Battered Stocks Stage a Comeback
U.S. stocks jumped last week, with beaten-down commodity names leading the advance. The Dow Jones Industrial Average rose 3.71% to 17,084, the S&P 500 Index climbed 3.23% to 2,014 and the tech-heavy Nasdaq Composite Index added 2.68% to close the week at 4,830. Meanwhile, the yield on the 10-year Treasury rose from 1.99% to 2.09%, as its price correspondingly fell.
The week’s gains were broad-based, extending to other risky assets, such as commodities and high yield bonds. Ironically, the gains and drop in volatility were at odds with the market themes of the past several months. But if the week seemed a bit incongruous, it nonetheless served to bolster the case for two asset classes we favor: high yield bonds and Japanese equities.
Investors Cheer a Trade Deal
Since the summer, trading has been largely driven by negative reaction to growing evidence of a global slowdown. First the fears were centered in China and the broader emerging market (EM) universe. Then, following the release of a disappointing September employment report, investors started to grow anxious that the slowdown in EM would infect the U.S. economy.
Last week, however, virtually every economically sensitive asset advanced despite a slew of evidence confirming everyone’s worst fears: The global economy is indeed decelerating. In the United States, the Institute for Supply Management Services Index report was light. In Europe, German factory orders were soft after being dragged down by weaker Chinese demand. And on a global basis, growth estimates were once again cut by the International Monetary Fund.
Nevertheless, investors looked past the soft data and focused on several positives. First, most investors placed a dovish spin on the minutes from the most recent Federal Reserve (Fed) meeting. They also took solace from some stabilization in the Chinese currency and had generally less angst over emerging markets, which rallied sharply on the week.
But arguably the most important and substantial event was a tentative agreement on the Trans-Pacific Partnership (TPP) trade agreement. After years of tortuous negotiations, trade negotiators agreed to the outlines of the deal. The TPP is an extensive pact that goes well beyond tariff reduction, gradually lowering trade barriers to goods and services (it will introduce more than 18,000 tariff cuts), and setting common standards for trade, investment and labor. The potential impact is significant: The initial 12 countries, including both the U.S. and Japan, comprise 26% of global trade. However, the big winners, given existing tariffs and costs, are Vietnam, Singapore and Malaysia. Expect South Korea and the Philippines to follow once the deal has been signed.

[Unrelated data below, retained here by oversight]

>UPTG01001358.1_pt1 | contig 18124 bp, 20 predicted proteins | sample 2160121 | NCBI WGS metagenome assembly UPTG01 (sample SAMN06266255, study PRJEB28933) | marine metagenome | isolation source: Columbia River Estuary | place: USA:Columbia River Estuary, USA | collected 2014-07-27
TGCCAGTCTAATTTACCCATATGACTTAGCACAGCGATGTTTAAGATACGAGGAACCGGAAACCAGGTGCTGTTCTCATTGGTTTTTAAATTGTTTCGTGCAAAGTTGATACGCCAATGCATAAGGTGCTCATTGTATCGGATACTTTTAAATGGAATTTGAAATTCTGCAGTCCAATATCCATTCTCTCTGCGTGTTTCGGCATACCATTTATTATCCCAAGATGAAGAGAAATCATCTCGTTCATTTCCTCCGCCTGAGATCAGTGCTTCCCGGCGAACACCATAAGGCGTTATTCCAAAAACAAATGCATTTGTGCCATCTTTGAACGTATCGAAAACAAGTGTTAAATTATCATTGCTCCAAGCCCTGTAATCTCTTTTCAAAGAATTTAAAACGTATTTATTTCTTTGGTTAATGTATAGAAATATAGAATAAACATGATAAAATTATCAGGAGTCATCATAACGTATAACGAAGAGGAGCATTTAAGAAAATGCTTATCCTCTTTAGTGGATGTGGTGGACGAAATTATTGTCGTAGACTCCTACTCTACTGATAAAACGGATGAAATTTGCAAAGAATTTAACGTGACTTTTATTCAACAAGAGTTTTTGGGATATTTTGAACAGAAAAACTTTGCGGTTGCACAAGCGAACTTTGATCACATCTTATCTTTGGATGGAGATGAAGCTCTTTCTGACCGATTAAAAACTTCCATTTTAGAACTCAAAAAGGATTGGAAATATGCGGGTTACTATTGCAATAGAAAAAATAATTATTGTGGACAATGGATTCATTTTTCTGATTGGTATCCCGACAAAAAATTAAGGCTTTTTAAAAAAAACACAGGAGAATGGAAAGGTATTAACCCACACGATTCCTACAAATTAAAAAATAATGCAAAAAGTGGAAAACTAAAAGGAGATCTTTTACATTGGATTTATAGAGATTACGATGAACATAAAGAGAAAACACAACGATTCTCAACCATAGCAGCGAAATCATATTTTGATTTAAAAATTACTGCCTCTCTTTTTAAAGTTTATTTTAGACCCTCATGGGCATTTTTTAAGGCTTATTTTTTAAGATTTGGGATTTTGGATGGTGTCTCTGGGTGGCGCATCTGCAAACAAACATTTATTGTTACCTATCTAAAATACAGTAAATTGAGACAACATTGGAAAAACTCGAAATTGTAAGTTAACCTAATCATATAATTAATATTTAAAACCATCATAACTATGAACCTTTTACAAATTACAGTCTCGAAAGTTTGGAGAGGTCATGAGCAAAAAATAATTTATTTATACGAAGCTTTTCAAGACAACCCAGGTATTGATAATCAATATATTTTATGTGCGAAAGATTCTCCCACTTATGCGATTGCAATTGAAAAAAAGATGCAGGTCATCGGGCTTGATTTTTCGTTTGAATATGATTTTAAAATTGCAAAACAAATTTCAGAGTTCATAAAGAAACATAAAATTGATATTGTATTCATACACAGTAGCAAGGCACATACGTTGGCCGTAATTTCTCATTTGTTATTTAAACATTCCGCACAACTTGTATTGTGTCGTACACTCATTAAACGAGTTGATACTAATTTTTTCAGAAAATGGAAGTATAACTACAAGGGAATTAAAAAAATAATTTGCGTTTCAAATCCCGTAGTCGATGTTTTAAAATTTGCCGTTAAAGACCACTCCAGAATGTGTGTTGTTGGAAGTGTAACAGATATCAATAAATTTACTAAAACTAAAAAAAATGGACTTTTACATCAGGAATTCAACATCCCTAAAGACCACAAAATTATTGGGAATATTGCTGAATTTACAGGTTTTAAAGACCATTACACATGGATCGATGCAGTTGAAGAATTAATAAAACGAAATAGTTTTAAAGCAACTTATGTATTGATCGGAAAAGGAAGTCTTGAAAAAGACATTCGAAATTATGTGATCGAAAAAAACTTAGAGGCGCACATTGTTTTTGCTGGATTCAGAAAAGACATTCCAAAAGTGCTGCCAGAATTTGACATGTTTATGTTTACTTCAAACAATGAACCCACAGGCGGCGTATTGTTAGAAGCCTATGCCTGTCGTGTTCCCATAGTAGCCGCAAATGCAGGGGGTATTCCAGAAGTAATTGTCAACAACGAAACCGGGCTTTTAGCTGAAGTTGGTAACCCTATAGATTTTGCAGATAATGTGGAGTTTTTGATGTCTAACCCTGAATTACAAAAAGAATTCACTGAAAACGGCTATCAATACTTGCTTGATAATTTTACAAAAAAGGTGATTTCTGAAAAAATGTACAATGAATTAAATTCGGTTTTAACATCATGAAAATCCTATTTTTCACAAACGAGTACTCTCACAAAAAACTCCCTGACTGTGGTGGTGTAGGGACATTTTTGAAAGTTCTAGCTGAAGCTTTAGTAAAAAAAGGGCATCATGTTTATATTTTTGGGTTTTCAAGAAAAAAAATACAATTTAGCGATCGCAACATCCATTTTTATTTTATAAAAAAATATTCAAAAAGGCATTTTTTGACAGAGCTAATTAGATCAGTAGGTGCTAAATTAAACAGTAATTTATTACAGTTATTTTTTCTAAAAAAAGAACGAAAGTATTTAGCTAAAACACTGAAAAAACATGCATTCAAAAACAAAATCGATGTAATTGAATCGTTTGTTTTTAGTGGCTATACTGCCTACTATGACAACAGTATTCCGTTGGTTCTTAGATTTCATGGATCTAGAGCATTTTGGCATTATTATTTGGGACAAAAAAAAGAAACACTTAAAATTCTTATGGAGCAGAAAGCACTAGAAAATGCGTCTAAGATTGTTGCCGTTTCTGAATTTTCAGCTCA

Why did investors react with such enthusiasm to the deal? One reason: In a world in which both fiscal and monetary policy are constrained in many countries, investors were justifiably excited over any development that holds the prospect of boosting global growth, even if over a longer time horizon.
With market volatility temporarily quieted as macro issues stabilize, the focus is now likely to shift back to U.S. earnings. Unfortunately, the outlook is not promising: Analysts are expecting a profit decline in the third quarter, and over the past three months, earnings growth estimates have dropped from -1% to -5%, with expectations also factoring in a decline in revenue. The energy sector is the main culprit, but even outside of that sector earnings are expected to be flat. Absent an unexpected improvement in earnings, or at least more positive guidance for the fourth quarter, the rally in U.S. equities is likely to be contained.